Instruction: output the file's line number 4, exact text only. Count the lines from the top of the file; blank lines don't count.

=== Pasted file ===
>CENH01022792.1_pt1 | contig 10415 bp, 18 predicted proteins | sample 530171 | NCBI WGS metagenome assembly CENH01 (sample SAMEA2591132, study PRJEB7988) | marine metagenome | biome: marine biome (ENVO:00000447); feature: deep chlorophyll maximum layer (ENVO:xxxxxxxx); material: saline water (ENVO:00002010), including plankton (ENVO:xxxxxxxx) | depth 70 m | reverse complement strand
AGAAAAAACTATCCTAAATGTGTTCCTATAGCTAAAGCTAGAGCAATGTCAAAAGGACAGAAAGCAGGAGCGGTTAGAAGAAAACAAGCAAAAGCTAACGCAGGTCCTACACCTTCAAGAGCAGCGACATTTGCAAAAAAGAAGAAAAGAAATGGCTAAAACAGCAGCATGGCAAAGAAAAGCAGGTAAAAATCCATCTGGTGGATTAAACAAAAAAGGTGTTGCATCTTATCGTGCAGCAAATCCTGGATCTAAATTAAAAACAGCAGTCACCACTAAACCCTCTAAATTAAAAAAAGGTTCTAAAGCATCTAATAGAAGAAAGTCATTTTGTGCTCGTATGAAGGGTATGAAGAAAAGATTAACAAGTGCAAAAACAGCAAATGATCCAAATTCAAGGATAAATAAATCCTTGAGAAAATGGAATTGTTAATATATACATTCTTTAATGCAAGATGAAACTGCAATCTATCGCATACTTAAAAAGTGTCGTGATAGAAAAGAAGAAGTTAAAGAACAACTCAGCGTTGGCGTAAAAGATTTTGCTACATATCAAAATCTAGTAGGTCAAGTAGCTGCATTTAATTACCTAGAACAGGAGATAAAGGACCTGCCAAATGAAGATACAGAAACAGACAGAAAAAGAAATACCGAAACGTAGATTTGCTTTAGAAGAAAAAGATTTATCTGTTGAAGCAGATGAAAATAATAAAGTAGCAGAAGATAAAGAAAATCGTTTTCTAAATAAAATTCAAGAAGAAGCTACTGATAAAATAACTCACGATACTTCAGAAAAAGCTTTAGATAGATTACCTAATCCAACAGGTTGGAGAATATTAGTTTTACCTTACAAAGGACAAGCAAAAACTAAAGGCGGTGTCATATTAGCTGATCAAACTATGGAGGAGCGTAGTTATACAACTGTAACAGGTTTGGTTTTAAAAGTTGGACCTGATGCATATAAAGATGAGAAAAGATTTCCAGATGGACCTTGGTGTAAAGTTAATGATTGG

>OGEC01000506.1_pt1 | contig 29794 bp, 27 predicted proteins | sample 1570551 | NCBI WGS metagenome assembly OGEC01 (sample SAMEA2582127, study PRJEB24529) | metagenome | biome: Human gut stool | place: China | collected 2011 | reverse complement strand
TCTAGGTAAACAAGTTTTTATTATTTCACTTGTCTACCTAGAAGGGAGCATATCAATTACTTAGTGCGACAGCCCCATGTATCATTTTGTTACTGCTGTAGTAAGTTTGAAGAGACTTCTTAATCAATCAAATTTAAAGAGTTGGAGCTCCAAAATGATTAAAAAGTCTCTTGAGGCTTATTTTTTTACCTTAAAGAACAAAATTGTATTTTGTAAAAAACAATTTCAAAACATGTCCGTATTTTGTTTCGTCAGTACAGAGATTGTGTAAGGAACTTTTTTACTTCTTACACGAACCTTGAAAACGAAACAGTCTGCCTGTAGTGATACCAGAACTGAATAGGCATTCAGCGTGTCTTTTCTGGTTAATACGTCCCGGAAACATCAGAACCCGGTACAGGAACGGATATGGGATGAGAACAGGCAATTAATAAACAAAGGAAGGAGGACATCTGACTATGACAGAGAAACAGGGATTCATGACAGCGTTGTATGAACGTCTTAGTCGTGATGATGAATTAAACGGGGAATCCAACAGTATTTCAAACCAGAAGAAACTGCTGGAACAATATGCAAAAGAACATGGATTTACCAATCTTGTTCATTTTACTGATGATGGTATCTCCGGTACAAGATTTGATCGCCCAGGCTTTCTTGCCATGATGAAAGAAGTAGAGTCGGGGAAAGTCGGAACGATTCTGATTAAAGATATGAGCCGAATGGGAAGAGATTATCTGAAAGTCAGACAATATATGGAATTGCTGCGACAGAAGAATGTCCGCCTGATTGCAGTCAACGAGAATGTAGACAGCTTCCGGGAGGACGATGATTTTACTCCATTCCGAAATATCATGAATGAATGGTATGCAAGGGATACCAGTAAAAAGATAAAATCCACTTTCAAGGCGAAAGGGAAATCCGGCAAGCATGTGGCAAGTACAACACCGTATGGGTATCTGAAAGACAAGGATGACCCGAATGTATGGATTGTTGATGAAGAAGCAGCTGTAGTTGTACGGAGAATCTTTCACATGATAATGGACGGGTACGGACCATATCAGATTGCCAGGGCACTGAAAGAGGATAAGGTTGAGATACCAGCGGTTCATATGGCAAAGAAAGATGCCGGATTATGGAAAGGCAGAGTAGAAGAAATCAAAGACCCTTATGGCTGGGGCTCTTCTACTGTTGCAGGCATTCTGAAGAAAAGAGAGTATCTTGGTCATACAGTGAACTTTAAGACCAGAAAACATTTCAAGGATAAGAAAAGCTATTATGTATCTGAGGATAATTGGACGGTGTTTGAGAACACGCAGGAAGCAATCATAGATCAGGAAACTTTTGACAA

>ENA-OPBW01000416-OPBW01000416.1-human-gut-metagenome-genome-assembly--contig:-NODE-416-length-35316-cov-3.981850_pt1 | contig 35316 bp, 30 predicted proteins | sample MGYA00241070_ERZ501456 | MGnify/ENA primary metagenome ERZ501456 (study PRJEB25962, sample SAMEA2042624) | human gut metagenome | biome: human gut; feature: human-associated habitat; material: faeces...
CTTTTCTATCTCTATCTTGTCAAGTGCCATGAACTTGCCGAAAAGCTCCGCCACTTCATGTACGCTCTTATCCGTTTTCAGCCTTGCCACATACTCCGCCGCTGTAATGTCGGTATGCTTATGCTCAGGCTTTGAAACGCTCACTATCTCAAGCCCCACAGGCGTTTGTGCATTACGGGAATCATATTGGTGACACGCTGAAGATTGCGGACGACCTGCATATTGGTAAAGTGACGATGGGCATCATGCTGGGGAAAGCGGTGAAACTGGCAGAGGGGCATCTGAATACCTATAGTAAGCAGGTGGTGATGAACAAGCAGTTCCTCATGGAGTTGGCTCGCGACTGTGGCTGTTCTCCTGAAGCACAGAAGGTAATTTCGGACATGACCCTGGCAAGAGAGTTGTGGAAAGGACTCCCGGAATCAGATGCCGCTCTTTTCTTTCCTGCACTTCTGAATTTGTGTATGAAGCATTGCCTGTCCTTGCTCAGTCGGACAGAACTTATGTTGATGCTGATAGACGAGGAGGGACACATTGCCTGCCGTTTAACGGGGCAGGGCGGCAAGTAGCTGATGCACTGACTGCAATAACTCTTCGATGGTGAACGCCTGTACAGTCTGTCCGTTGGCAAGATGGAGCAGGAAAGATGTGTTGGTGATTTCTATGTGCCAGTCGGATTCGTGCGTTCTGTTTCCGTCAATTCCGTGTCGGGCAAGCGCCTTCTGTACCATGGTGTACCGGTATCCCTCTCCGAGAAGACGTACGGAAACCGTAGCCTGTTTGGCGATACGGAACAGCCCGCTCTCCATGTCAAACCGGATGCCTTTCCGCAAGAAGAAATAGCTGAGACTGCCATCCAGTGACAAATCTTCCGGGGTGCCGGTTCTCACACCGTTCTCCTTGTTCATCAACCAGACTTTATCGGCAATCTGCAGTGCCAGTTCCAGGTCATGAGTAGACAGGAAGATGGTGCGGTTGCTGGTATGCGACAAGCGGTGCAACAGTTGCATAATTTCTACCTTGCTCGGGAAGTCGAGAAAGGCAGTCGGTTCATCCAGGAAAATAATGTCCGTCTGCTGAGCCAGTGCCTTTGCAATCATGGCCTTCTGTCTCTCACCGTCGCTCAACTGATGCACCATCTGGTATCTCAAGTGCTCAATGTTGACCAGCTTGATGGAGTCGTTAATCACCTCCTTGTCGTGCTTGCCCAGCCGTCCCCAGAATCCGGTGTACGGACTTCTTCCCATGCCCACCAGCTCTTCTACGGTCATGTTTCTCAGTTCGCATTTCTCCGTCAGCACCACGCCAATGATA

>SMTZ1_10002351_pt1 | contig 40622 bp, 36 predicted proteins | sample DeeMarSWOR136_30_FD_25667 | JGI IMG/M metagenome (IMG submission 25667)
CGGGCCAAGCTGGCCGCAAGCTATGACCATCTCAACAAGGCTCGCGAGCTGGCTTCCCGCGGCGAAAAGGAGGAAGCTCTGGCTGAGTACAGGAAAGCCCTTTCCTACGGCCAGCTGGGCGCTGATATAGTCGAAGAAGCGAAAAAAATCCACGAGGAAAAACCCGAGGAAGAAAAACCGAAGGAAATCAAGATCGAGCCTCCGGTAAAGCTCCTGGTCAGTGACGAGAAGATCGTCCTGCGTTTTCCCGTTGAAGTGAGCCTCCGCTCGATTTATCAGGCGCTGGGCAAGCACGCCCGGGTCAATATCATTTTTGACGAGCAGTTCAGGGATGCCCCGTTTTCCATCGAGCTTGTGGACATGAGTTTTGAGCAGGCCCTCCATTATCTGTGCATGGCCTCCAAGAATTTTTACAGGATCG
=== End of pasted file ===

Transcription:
TCTAGGTAAACAAGTTTTTATTATTTCACTTGTCTACCTAGAAGGGAGCATATCAATTACTTAGTGCGACAGCCCCATGTATCATTTTGTTACTGCTGTAGTAAGTTTGAAGAGACTTCTTAATCAATCAAATTTAAAGAGTTGGAGCTCCAAAATGATTAAAAAGTCTCTTGAGGCTTATTTTTTTACCTTAAAGAACAAAATTGTATTTTGTAAAAAACAATTTCAAAACATGTCCGTATTTTGTTTCGTCAGTACAGAGATTGTGTAAGGAACTTTTTTACTTCTTACACGAACCTTGAAAACGAAACAGTCTGCCTGTAGTGATACCAGAACTGAATAGGCATTCAGCGTGTCTTTTCTGGTTAATACGTCCCGGAAACATCAGAACCCGGTACAGGAACGGATATGGGATGAGAACAGGCAATTAATAAACAAAGGAAGGAGGACATCTGACTATGACAGAGAAACAGGGATTCATGACAGCGTTGTATGAACGTCTTAGTCGTGATGATGAATTAAACGGGGAATCCAACAGTATTTCAAACCAGAAGAAACTGCTGGAACAATATGCAAAAGAACATGGATTTACCAATCTTGTTCATTTTACTGATGATGGTATCTCCGGTACAAGATTTGATCGCCCAGGCTTTCTTGCCATGATGAAAGAAGTAGAGTCGGGGAAAGTCGGAACGATTCTGATTAAAGATATGAGCCGAATGGGAAGAGATTATCTGAAAGTCAGACAATATATGGAATTGCTGCGACAGAAGAATGTCCGCCTGATTGCAGTCAACGAGAATGTAGACAGCTTCCGGGAGGACGATGATTTTACTCCATTCCGAAATATCATGAATGAATGGTATGCAAGGGATACCAGTAAAAAGATAAAATCCACTTTCAAGGCGAAAGGGAAATCCGGCAAGCATGTGGCAAGTACAACACCGTATGGGTATCTGAAAGACAAGGATGACCCGAATGTATGGATTGTTGATGAAGAAGCAGCTGTAGTTGTACGGAGAATCTTTCACATGATAATGGACGGGTACGGACCATATCAGATTGCCAGGGCACTGAAAGAGGATAAGGTTGAGATACCAGCGGTTCATATGGCAAAGAAAGATGCCGGATTATGGAAAGGCAGAGTAGAAGAAATCAAAGACCCTTATGGCTGGGGCTCTTCTACTGTTGCAGGCATTCTGAAGAAAAGAGAGTATCTTGGTCATACAGTGAACTTTAAGACCAGAAAACATTTCAAGGATAAGAAAAGCTATTATGTATCTGAGGATAATTGGACGGTGTTTGAGAACACGCAGGAAGCAATCATAGATCAGGAAACTTTTGACAA